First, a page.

The only complaints I have about Solus so far are that it does not show the boot-up menu in a dual-boot scenario or respect my configuration choices regarding boot-manager configuration by default. Solus uses clr-boot-manager, which in turn uses systemd-boot. When the system starts, the EFI partition is mounted on the /boot directory, then dismounted after the system starts (to protect it from inadvertent corruption - a nice security/stability feature), so when I tried to look at the EFI partition in Solus for the first time I was surprised to see nothing in the /boot directory. That’s when I learned how Solus handles the system boot up process with a few minutes of reading the Solus online help system – the boot-manager section, and by viewing the boot manager’s help information in the terminal where I learned about the “mount-boot” and “set-timeout” arguments that mounts the EFI partition on the /boot directory and sets the boot-manager timeout to make the boot-up menu visible for the specified number of seconds (I chose 5) respectively. The reason I say Solus does not respect my configuration choices is that after a system update, the boot manager returns to its initial behavior of selecting Solus at boot time regardless which OS I’m in when I restart the computer. Interestingly, it does not revert the timeout setting, only the default (choice) setting. The result is that following a system update I have to restore the configuration I want by editing the /boot/loader/loader.conf file manually. My next project will be to find a way to restore my chosen configuration so I can use that process in my update alias (above), but for now, I have created an alias to fix my boot configuration in nano. The entry for this alias is:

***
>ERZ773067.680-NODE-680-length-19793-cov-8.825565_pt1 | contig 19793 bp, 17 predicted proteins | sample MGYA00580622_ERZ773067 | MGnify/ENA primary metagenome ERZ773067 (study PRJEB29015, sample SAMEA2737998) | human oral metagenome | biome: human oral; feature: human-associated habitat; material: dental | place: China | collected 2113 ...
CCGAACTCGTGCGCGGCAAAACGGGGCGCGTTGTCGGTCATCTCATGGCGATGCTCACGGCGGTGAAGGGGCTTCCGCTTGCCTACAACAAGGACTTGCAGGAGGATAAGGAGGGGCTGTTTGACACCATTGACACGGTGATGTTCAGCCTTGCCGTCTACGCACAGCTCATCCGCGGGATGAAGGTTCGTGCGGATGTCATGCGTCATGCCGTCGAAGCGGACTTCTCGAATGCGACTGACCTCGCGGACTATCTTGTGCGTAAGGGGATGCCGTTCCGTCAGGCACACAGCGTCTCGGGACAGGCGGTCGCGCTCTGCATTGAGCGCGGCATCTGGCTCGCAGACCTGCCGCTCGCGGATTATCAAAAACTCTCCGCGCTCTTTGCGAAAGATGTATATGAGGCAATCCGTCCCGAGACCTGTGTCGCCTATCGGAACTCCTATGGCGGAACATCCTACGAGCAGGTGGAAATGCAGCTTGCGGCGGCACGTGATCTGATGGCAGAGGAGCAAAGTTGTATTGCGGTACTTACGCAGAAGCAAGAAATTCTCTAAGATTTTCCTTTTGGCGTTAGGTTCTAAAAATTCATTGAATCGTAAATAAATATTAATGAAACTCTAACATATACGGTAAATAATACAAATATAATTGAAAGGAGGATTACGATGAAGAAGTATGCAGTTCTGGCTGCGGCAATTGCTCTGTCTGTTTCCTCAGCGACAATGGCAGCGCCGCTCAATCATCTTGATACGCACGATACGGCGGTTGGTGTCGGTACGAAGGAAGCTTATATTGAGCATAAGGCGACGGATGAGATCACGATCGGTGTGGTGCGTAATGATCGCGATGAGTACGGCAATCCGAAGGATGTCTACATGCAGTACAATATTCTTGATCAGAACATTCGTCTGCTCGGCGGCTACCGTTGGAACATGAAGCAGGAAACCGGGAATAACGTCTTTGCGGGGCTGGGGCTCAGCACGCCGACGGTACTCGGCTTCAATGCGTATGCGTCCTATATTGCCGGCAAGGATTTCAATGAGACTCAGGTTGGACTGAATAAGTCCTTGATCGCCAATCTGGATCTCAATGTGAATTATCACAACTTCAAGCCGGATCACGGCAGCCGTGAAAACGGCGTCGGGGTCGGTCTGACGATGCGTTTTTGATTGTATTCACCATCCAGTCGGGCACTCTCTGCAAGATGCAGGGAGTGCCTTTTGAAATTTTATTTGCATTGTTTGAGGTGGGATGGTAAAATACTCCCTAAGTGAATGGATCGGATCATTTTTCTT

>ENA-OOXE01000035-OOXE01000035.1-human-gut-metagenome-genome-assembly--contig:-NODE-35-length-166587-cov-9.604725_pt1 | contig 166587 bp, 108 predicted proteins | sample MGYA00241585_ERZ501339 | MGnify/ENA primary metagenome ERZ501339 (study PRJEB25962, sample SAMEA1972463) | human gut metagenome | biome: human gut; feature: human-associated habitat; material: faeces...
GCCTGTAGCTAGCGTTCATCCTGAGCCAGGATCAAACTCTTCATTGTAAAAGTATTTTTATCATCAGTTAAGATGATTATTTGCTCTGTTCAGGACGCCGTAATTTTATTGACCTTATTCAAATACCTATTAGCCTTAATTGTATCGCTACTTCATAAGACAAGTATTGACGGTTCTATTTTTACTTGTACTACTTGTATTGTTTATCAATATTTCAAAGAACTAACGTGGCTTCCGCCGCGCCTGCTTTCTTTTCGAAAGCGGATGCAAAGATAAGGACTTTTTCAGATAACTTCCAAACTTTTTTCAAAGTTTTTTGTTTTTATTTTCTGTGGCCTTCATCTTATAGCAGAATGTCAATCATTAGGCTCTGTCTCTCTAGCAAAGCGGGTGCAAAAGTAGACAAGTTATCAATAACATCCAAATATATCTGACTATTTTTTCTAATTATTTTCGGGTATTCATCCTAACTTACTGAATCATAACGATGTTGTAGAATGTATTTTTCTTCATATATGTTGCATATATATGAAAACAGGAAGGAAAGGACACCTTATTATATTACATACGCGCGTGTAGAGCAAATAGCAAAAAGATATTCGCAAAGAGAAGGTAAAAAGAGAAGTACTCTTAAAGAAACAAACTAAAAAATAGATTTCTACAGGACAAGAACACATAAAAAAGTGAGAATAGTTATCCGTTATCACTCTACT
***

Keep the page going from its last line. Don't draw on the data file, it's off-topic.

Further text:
# Mount the EFI partition and edit the loader.conf file alias fixboot='sudo clr-boot-manager mount-boot && sudo nano /boot/loader/loader.conf' # Note: I used ‘&&’ to separate commands (it must be enclosed in space characters a shown above). # && tells bash to run the second command only if the first command succeeds.